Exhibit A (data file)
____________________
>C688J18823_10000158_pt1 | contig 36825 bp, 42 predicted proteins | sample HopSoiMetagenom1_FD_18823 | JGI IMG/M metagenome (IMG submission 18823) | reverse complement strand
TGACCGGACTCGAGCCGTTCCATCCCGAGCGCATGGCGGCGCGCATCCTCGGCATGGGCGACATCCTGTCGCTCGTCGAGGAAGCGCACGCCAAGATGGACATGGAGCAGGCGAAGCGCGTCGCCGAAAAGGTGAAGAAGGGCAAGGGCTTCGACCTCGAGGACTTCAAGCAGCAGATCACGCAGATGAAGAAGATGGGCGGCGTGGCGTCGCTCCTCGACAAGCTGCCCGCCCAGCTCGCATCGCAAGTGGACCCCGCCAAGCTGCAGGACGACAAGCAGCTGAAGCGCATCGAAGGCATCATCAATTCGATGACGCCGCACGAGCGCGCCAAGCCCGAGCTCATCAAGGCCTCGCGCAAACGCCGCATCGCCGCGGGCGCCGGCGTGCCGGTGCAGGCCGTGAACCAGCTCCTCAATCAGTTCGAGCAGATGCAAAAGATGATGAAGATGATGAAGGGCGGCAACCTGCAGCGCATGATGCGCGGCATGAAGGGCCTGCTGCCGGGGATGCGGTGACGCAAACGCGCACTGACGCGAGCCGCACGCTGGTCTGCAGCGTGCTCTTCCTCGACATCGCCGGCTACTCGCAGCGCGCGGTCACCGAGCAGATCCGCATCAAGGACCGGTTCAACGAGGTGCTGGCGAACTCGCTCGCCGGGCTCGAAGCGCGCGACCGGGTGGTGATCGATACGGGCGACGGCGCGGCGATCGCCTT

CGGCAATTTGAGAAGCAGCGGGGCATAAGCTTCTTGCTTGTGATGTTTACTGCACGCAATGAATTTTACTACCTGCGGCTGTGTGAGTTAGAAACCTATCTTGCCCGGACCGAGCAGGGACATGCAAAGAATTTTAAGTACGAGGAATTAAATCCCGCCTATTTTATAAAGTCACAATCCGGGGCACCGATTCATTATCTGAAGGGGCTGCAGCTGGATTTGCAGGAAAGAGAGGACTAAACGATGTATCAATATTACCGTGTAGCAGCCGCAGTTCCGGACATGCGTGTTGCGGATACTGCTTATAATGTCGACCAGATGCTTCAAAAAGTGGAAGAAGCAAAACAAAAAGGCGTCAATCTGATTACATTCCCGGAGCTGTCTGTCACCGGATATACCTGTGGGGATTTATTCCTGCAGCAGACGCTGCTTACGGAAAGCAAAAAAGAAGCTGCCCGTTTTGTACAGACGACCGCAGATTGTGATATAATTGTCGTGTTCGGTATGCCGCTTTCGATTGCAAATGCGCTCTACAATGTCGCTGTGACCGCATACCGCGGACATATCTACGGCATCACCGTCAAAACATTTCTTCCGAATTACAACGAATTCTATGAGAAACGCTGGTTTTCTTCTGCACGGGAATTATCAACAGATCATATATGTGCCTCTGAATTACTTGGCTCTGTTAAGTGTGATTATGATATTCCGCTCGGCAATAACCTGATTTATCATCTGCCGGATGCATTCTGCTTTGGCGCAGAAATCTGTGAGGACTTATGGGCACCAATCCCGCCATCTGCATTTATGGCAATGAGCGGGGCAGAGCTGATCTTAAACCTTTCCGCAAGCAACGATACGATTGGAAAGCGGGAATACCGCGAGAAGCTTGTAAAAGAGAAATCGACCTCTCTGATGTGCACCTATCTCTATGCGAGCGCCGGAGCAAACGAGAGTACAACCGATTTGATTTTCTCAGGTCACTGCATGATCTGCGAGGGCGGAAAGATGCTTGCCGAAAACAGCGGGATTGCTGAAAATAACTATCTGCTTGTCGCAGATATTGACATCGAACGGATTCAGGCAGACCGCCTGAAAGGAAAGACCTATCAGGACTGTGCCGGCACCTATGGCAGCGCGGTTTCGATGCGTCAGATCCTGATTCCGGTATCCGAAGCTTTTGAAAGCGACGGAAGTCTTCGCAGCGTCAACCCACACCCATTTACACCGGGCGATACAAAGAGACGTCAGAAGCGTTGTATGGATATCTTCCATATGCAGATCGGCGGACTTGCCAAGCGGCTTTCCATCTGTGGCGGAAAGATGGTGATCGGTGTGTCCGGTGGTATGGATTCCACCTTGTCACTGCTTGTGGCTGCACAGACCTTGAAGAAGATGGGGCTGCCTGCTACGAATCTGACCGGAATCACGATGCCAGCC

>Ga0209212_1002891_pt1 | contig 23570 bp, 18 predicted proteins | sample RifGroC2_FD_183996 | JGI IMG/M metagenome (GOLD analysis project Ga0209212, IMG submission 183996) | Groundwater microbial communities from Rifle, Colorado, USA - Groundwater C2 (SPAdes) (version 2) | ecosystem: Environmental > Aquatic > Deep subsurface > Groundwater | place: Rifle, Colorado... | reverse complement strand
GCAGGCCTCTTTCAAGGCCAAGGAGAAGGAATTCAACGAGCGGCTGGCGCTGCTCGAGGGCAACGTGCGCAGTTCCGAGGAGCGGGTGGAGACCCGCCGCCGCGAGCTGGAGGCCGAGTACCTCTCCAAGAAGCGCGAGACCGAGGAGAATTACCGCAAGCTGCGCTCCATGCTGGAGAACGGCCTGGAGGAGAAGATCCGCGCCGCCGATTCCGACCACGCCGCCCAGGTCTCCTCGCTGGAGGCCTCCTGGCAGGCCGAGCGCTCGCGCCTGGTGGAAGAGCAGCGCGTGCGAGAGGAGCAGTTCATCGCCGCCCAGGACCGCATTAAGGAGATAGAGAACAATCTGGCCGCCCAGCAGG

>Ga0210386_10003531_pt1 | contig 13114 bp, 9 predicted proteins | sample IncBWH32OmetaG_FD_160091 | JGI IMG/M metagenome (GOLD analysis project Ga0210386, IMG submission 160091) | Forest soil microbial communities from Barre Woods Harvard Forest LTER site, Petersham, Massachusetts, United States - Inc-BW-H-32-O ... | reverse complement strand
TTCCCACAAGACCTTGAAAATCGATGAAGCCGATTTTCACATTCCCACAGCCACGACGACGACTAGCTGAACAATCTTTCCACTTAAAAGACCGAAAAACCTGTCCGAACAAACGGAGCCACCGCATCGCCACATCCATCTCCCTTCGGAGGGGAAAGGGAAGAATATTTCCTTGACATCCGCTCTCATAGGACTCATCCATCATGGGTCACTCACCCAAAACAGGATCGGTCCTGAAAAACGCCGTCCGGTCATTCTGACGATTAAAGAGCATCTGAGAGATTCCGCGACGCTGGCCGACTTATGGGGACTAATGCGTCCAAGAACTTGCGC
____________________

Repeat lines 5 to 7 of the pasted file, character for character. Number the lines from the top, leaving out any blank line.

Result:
GCAGGCCTCTTTCAAGGCCAAGGAGAAGGAATTCAACGAGCGGCTGGCGCTGCTCGAGGGCAACGTGCGCAGTTCCGAGGAGCGGGTGGAGACCCGCCGCCGCGAGCTGGAGGCCGAGTACCTCTCCAAGAAGCGCGAGACCGAGGAGAATTACCGCAAGCTGCGCTCCATGCTGGAGAACGGCCTGGAGGAGAAGATCCGCGCCGCCGATTCCGACCACGCCGCCCAGGTCTCCTCGCTGGAGGCCTCCTGGCAGGCCGAGCGCTCGCGCCTGGTGGAAGAGCAGCGCGTGCGAGAGGAGCAGTTCATCGCCGCCCAGGACCGCATTAAGGAGATAGAGAACAATCTGGCCGCCCAGCAGG

>Ga0210386_10003531_pt1 | contig 13114 bp, 9 predicted proteins | sample IncBWH32OmetaG_FD_160091 | JGI IMG/M metagenome (GOLD analysis project Ga0210386, IMG submission 160091) | Forest soil microbial communities from Barre Woods Harvard Forest LTER site, Petersham, Massachusetts, United States - Inc-BW-H-32-O ... | reverse complement strand
TTCCCACAAGACCTTGAAAATCGATGAAGCCGATTTTCACATTCCCACAGCCACGACGACGACTAGCTGAACAATCTTTCCACTTAAAAGACCGAAAAACCTGTCCGAACAAACGGAGCCACCGCATCGCCACATCCATCTCCCTTCGGAGGGGAAAGGGAAGAATATTTCCTTGACATCCGCTCTCATAGGACTCATCCATCATGGGTCACTCACCCAAAACAGGATCGGTCCTGAAAAACGCCGTCCGGTCATTCTGACGATTAAAGAGCATCTGAGAGATTCCGCGACGCTGGCCGACTTATGGGGACTAATGCGTCCAAGAACTTGCGC